Create the Best Employee Handbook 

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Creating an employee handbook for the first time can be a daunting and tedious task. Just the thought of writing an innumerable number of words to explain everything about your trade and your specific business is, without a doubt, tiring. Compared to start-up and small-scale companies, established corporations almost always have handbooks readily printed to be given to welcome new employees upon hiring.

But just because you’re a small business doesn’t mean you will never need an employee handbook. The employee handbook is essential to every business, regardless of size and industry. It serves as a guide for proper business operations and acts as a tool to safeguard your company, employees, and customers from various risks and liabilities.

Why should you have an employee handbook?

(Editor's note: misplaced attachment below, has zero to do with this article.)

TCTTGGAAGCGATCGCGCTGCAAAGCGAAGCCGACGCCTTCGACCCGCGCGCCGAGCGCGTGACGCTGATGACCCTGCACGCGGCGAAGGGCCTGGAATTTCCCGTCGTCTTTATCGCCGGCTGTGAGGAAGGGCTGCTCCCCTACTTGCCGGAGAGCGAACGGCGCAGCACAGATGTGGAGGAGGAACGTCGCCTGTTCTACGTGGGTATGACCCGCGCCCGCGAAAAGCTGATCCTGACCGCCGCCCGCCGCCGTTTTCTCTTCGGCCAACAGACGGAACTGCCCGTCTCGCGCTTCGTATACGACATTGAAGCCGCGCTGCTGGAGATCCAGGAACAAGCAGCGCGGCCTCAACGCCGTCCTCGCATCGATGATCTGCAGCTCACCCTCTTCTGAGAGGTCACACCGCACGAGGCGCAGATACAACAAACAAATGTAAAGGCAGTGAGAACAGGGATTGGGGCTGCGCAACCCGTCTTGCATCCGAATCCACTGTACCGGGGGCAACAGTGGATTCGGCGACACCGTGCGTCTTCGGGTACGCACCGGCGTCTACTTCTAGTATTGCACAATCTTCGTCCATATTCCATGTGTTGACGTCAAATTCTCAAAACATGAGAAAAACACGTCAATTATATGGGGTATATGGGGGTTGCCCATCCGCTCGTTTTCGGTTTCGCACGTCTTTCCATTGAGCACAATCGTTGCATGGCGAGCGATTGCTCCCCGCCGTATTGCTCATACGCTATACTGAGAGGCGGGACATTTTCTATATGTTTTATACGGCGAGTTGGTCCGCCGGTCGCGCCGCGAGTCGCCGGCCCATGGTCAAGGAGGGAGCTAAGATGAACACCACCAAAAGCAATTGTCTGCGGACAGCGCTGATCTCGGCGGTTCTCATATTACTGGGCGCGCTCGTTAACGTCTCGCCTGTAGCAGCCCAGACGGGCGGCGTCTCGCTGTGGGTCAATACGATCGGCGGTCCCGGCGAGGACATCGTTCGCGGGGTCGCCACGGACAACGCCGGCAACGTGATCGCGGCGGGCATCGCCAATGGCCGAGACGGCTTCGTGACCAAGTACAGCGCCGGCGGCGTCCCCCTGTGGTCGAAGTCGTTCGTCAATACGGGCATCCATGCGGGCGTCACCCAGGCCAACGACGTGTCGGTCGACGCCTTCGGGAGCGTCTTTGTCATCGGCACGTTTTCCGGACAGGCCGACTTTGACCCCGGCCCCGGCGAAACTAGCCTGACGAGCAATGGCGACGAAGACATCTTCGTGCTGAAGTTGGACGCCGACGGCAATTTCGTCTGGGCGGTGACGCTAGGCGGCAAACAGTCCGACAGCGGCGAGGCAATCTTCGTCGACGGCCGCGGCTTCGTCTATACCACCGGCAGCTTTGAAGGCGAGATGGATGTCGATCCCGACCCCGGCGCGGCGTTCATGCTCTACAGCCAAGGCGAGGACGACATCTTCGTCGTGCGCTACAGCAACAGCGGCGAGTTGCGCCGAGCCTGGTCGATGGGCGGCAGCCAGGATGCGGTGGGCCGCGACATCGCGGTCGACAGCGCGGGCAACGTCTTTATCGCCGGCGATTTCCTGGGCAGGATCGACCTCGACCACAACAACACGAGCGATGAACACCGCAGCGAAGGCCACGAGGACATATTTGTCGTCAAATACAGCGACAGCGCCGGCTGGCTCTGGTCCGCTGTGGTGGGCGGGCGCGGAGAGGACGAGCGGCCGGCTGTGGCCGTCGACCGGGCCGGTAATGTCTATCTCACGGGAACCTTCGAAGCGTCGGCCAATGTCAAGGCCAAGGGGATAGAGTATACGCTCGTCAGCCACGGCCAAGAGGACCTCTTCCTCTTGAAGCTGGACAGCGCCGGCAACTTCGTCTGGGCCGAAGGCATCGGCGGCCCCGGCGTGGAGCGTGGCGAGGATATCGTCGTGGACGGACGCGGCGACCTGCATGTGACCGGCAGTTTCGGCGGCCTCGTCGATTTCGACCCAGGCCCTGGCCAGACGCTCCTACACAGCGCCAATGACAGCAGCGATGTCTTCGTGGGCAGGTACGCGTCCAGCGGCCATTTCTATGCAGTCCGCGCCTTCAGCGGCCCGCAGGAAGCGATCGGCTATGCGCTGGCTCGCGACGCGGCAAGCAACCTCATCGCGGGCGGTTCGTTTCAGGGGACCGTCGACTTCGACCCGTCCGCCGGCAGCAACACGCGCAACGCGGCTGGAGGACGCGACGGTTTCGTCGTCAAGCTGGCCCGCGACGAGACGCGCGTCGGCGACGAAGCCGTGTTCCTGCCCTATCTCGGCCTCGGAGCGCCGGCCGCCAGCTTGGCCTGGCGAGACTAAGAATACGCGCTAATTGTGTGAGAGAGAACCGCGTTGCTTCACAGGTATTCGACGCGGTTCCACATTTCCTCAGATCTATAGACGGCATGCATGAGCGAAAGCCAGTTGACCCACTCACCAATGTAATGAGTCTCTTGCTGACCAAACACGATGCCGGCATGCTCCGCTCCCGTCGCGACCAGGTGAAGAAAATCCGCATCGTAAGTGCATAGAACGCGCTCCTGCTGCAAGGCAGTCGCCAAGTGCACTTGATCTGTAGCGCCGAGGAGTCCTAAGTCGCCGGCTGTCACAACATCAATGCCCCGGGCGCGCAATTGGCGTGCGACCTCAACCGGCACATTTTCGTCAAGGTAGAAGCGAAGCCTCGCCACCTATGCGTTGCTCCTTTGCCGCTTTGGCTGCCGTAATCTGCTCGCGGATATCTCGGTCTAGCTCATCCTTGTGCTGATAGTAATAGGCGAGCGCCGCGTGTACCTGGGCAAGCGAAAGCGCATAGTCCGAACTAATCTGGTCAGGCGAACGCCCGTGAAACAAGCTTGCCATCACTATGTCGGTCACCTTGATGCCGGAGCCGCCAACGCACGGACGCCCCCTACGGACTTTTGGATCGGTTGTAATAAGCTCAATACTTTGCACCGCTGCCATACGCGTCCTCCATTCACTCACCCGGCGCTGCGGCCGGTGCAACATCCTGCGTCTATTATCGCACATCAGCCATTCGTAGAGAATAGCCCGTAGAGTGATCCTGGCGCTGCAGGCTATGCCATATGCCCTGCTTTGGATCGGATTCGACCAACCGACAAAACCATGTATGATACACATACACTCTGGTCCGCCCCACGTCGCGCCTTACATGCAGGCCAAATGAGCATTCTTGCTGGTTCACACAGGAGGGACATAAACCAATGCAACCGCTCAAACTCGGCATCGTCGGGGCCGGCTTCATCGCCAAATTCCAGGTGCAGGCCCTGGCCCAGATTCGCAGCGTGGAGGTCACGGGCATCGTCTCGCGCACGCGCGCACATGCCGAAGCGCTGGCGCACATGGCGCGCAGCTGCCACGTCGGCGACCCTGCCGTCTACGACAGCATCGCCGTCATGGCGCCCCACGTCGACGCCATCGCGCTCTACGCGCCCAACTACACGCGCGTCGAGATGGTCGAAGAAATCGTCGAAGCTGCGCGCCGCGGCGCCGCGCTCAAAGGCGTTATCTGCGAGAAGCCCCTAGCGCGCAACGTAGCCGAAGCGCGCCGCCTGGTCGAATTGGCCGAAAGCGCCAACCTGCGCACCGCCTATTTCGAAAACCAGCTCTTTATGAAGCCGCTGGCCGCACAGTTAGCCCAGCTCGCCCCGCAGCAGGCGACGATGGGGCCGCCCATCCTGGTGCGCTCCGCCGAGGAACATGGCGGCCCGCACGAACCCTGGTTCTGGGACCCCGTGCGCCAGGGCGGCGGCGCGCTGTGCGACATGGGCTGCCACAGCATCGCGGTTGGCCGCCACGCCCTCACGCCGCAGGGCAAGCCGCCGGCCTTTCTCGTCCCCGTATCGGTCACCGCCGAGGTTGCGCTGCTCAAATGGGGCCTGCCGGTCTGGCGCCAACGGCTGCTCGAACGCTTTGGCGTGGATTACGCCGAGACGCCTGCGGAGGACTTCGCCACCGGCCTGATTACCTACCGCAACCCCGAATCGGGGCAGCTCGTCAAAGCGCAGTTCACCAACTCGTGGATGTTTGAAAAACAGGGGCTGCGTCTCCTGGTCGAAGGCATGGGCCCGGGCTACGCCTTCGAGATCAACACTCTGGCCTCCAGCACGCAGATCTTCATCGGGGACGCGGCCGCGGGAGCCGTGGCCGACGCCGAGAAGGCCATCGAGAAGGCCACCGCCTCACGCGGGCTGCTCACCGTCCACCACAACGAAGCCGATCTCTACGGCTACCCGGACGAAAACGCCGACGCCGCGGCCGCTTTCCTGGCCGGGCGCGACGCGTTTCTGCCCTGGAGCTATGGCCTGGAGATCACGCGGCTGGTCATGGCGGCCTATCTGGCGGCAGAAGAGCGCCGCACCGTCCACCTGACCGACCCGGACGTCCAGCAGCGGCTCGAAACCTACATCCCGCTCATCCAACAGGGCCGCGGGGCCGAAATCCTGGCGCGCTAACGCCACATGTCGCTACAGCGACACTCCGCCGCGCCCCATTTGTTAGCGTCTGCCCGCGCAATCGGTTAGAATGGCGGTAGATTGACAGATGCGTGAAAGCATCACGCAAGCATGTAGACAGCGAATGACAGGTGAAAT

The employee handbook is a compilation of company policies, protocols, core values, rules and regulations, employment laws, code of conduct, and much more. Furthermore, it facilitates easy communication between you and your employees, so they know what’s expected from them and from you as the business owner.

The best employee handbook should protect your small business from legal liabilities that could arise from day-to-day operations. Although it will never provide the same level of protection obtained from insurance policies such as Employment Practices Liability Insurance, Errors & Omissions, and Directors & Officers policies, having one on hand is useful enough when faced with challenging situations.

  • It demonstrates proper compliance with state and federal laws.